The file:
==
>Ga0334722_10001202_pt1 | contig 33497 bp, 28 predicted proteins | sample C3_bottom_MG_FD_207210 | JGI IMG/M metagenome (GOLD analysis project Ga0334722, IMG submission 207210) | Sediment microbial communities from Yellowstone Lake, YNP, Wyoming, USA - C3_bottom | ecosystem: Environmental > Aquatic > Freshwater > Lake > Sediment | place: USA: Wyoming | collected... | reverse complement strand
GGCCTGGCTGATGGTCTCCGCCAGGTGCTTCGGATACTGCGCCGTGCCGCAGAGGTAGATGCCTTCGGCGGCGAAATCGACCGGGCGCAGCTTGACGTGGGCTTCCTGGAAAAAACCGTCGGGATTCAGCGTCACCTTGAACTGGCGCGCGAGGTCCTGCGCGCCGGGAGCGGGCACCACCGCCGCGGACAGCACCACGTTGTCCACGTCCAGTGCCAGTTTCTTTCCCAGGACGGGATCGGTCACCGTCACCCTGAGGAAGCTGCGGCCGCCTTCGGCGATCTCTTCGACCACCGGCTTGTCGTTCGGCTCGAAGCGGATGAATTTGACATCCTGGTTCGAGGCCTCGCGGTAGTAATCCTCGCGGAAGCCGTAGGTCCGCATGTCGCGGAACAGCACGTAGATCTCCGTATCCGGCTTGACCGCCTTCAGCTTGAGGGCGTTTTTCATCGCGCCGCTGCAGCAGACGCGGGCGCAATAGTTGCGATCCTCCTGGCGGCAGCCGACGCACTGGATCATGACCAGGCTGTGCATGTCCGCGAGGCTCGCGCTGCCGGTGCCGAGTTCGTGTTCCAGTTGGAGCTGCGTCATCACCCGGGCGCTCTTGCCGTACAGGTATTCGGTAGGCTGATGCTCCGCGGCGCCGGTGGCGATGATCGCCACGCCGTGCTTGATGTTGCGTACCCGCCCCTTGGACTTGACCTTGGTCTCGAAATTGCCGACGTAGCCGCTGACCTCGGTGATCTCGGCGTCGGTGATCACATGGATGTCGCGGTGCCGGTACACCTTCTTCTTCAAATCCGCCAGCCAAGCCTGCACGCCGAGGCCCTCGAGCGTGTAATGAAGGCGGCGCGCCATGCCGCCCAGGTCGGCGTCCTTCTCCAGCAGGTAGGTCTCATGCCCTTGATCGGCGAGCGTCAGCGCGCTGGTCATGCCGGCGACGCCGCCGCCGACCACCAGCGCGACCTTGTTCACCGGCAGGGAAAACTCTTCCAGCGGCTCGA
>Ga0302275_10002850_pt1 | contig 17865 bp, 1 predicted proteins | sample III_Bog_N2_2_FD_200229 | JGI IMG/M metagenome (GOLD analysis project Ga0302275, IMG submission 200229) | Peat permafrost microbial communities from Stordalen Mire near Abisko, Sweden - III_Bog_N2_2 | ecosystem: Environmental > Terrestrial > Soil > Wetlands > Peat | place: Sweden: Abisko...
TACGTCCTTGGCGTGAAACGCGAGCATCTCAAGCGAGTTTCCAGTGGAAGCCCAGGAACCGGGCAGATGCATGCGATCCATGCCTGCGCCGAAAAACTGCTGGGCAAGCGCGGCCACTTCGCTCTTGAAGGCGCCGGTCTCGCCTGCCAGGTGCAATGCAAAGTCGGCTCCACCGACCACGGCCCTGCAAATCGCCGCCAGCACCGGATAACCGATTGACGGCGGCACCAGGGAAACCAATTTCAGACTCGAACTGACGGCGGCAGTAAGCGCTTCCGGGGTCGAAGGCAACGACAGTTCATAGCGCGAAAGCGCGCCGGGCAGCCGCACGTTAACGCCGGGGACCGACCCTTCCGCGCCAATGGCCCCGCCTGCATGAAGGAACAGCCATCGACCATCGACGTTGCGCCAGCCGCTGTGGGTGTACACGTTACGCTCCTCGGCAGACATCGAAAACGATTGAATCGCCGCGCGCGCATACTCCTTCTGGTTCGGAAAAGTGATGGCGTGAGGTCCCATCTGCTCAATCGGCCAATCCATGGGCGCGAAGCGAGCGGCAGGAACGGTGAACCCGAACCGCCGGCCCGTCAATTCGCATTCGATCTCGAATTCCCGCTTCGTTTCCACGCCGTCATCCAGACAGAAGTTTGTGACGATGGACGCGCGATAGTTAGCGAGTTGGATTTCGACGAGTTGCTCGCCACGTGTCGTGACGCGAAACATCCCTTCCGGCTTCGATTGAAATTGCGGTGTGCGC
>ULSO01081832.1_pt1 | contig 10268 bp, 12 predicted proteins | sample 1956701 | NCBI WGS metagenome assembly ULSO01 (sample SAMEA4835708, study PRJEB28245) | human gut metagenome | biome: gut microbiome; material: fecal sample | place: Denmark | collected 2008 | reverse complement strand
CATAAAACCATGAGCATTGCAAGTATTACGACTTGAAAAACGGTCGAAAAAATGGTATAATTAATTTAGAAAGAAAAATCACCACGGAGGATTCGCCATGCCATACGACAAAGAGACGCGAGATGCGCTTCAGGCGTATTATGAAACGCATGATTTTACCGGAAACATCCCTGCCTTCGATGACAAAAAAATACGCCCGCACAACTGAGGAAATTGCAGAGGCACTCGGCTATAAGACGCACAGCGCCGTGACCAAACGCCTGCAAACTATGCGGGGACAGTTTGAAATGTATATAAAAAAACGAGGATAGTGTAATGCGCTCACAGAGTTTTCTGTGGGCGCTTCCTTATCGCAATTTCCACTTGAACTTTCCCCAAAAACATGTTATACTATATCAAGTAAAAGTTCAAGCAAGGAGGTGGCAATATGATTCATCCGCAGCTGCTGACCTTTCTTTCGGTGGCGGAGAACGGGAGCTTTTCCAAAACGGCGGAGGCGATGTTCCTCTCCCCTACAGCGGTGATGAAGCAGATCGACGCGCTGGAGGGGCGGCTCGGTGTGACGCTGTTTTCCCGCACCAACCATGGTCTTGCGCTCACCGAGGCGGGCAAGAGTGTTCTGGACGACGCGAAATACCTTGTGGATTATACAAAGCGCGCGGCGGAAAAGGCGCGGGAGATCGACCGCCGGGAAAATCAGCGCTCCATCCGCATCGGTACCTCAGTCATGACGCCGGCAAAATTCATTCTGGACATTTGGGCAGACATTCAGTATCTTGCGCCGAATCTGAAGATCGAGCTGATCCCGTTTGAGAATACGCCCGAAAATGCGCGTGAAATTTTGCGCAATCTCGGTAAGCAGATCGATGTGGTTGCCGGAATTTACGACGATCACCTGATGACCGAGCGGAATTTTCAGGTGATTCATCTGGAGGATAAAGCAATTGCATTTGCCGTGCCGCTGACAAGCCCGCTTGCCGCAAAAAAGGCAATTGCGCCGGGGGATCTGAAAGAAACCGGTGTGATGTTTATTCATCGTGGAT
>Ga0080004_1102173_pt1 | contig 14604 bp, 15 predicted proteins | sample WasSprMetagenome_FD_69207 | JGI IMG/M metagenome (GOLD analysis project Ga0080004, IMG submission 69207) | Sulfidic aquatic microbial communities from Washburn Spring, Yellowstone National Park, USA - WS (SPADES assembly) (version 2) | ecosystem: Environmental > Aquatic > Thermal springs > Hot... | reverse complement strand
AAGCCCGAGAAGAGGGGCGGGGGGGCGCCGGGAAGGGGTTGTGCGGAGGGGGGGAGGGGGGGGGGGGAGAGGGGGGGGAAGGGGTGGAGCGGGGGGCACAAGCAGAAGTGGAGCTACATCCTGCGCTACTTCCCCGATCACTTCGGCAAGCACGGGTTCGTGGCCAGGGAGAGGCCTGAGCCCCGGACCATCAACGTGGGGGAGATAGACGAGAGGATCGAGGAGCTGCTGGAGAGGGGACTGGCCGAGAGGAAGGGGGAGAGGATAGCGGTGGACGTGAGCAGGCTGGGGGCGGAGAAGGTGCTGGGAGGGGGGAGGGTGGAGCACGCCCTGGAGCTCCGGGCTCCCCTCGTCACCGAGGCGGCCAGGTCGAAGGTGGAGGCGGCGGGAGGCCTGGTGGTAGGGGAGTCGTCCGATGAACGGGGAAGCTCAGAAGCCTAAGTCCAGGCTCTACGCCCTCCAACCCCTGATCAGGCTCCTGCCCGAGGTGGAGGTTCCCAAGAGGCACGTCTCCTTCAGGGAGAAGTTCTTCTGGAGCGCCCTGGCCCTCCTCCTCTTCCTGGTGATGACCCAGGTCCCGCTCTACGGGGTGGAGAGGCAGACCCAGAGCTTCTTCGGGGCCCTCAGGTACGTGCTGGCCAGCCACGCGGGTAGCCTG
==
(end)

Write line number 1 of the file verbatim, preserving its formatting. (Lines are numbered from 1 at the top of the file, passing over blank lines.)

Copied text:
>Ga0334722_10001202_pt1 | contig 33497 bp, 28 predicted proteins | sample C3_bottom_MG_FD_207210 | JGI IMG/M metagenome (GOLD analysis project Ga0334722, IMG submission 207210) | Sediment microbial communities from Yellowstone Lake, YNP, Wyoming, USA - C3_bottom | ecosystem: Environmental > Aquatic > Freshwater > Lake > Sediment | place: USA: Wyoming | collected... | reverse complement strand